U.S. investors brace for home builder convertibles

Wed Jun 16, 2004

NEW YORK, June 16 (Reuters) - After two convertible bond sales by U.S. home builders in recent weeks, some analysts and portfolio managers are bracing more convertible issuance from the sector.
Homebuilders have been hit in the stock and bonds markets recently as investors have prepared for higher borrowing rates to choke off demand for homes.

The Dow Jones Home Construction Index , an index of home builder stocks, has fallen 20 percent off its peak in March. In the corporate bond market, the average risk premiums for speculative-grade home builder bonds have risen 18 percent since March, according to Merrill Lynch indexes.

But homebuilders themselves are not trimming their growth expectations as rates rise, and with the stock and bond markets punishing the builders, convertibles might be a cheaper way for builders to raise capital now, said John Everhart, convertible bond portfolio manager at American Express Financial Advisors in Minneapolis.

"It might be an interesting spot for more issuance," Everhart said.

With convertible issuance so far in 2004 almost 30 percent below its levels at the same time last year, investors are keen for new bonds in general.

Earlier this month, Beazer Homes USA Inc. (BZH.N: Quote, Profile, Research) sold $150 million of 20-year convertible notes, with a coupon of 4-5/8 percent. If the company's stock rises 55.5 percent, investors can convert the notes into 6.48 shares of the company's stock. Beazer's deal followed a $65 million convertible sale last month from Palm Harbor Homes Inc. (PHHM.O: Quote, Profile, Research) .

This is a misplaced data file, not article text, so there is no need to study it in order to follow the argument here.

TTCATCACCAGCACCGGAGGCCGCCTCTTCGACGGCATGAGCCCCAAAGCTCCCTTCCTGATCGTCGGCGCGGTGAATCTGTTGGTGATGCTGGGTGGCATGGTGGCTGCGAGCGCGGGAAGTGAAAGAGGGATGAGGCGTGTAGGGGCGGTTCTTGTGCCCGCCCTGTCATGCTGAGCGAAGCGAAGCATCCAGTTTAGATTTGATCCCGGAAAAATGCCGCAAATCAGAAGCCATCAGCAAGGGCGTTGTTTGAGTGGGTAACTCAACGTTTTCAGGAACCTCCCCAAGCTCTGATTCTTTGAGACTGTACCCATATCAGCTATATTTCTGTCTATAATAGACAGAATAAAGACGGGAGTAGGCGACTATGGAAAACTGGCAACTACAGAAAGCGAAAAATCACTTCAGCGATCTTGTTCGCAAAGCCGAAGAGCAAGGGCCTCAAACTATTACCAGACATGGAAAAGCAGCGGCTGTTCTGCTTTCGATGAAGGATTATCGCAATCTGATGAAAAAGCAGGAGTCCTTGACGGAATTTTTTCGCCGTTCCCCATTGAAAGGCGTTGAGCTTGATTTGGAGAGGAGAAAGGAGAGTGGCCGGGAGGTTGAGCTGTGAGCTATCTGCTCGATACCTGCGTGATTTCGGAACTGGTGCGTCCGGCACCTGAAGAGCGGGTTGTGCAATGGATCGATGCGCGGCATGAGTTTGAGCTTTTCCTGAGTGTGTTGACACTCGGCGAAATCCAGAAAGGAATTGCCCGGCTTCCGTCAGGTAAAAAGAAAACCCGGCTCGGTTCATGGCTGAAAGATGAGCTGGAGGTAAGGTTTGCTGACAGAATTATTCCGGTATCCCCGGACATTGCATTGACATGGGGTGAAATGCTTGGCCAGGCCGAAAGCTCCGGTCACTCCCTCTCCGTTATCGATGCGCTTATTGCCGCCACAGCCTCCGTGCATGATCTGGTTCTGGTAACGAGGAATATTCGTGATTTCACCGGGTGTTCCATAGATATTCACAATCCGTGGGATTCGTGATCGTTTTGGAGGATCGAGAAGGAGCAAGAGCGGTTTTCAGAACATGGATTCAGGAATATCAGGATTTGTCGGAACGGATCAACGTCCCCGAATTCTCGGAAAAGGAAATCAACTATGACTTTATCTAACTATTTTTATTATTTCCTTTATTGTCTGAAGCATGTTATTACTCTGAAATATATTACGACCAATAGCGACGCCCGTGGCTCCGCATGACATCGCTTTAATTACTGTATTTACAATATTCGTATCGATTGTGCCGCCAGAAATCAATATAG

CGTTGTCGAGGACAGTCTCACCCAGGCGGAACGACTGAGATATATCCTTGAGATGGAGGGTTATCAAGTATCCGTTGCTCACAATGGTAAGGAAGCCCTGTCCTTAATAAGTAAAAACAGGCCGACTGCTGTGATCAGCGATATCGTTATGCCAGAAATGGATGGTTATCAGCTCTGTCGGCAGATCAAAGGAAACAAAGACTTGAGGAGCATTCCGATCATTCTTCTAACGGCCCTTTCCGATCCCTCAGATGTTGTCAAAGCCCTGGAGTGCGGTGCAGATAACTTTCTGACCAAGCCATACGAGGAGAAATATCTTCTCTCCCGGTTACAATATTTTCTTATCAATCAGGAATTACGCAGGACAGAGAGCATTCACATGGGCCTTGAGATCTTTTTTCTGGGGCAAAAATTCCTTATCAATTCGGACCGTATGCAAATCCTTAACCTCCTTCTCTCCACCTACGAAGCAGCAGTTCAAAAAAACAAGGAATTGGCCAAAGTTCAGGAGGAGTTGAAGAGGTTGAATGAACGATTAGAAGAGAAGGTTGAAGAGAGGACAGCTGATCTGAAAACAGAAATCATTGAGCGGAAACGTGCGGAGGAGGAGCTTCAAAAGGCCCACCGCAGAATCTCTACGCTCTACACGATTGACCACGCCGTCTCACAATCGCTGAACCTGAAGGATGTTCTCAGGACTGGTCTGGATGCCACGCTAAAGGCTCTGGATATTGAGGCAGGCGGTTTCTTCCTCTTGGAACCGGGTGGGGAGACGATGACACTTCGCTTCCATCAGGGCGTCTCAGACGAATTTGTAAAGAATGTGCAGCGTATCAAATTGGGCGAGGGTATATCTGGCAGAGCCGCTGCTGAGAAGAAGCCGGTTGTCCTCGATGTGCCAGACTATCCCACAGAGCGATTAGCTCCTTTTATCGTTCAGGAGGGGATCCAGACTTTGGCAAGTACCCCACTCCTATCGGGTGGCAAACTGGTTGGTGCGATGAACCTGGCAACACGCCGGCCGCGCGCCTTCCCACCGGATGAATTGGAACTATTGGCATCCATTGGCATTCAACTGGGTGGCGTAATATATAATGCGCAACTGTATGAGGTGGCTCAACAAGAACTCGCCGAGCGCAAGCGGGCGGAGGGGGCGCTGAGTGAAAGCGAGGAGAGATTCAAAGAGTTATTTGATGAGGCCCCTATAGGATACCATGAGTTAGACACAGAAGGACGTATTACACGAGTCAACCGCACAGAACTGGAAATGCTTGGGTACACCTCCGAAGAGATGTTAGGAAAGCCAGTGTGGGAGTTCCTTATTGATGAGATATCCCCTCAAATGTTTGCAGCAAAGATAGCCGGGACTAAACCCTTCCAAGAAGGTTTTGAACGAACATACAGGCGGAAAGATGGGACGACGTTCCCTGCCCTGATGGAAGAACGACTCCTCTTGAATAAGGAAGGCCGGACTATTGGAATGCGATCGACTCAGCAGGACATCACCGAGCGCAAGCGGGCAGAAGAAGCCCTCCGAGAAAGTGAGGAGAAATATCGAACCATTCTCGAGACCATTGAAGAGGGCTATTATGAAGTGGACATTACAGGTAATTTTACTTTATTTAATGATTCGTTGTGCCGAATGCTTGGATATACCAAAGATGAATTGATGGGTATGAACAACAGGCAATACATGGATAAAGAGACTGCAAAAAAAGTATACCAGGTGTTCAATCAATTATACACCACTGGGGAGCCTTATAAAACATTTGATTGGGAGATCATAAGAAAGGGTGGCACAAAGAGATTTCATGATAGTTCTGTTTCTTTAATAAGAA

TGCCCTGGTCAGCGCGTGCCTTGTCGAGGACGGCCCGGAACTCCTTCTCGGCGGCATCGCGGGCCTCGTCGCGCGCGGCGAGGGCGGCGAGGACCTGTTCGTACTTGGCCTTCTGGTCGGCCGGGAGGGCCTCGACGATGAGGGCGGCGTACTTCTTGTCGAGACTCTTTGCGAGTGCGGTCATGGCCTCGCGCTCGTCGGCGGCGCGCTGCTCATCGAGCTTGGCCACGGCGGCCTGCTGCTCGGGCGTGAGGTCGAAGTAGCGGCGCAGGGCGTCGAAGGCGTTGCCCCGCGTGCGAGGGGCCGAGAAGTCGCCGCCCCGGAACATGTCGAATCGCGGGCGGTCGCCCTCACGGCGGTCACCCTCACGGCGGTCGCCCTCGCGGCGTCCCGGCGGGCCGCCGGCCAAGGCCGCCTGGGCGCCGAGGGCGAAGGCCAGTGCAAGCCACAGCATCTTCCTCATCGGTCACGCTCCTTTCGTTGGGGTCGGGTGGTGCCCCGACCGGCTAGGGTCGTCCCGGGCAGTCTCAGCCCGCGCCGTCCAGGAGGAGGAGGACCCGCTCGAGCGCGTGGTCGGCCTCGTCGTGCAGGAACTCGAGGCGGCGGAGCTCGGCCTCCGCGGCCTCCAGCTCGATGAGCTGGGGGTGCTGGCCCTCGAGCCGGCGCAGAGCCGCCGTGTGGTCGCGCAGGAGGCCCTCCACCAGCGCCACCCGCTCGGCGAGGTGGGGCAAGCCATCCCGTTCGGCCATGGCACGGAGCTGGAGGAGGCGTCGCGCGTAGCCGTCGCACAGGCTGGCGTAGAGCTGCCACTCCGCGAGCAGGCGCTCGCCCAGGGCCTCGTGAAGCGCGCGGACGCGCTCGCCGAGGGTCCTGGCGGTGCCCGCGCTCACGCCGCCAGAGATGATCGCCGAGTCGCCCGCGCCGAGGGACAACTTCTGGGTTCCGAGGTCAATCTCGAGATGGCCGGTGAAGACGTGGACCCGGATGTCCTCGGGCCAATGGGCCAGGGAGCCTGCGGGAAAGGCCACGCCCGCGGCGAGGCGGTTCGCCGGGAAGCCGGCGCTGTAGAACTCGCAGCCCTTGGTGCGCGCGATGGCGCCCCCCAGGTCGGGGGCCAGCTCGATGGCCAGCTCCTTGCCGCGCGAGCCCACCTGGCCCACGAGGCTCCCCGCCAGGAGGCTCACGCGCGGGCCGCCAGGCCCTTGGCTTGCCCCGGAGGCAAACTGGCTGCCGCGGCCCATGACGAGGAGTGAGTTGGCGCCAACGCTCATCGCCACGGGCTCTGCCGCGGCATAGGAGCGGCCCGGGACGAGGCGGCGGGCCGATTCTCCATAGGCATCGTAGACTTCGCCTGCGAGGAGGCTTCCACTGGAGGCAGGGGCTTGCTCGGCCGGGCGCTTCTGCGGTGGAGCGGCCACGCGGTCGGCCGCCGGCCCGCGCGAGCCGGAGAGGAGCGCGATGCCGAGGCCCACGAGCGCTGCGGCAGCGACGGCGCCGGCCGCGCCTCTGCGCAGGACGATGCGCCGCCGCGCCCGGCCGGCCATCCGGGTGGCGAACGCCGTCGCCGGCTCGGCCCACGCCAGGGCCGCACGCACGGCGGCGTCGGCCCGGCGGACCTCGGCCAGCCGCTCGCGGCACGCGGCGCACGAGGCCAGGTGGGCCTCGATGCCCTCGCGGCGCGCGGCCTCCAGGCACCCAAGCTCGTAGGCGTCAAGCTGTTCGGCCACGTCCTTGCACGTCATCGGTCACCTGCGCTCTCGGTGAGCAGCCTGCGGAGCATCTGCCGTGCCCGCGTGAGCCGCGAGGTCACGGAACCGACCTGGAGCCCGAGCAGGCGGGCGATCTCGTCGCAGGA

Not everyone is convinced that a wave of home builder convertible issuance is coming. The largest home builders have investment-grade debt ratings, and even if their bonds have recently sold off relative to Treasuries, the yields at which these issuers can borrow are still low in absolute terms, said Larry Angelilli, senior vice president in finance at Centex Corp. in Dallas.

Plus, homebuilders generally are flush with cash after a housing boom that began in 2001, which limits their need to raise capital, said John Wagner, managing partner at Camden Asset Management in Los Angeles.

But declines in the housing market may spur consolidation, which could spur issuance in the sector, said Stu Novick, convertible research analyst at Citigroup Global Markets, an underwriter for both the Beazer and the Palm Harbor sales.

One thing is clear: the convertible market is hungry for new issuance. So far this year, about $27 billion of convertibles have been issued, according to Citigroup, down about 30 percent from the same time last year.

The decline is partly because concerns about rising interest rates led many issuers to sell convertibles late last year.

Meanwhile, convertibles are most attractive for issuers when there is high uncertainty in the equity markets, which makes the option to convert the bond into stock more valuable. With uncertainty low, as measured by equity volatility levels in the options markets, issuers are broadly shying away from raising money with convertibles.

 

 

 

 

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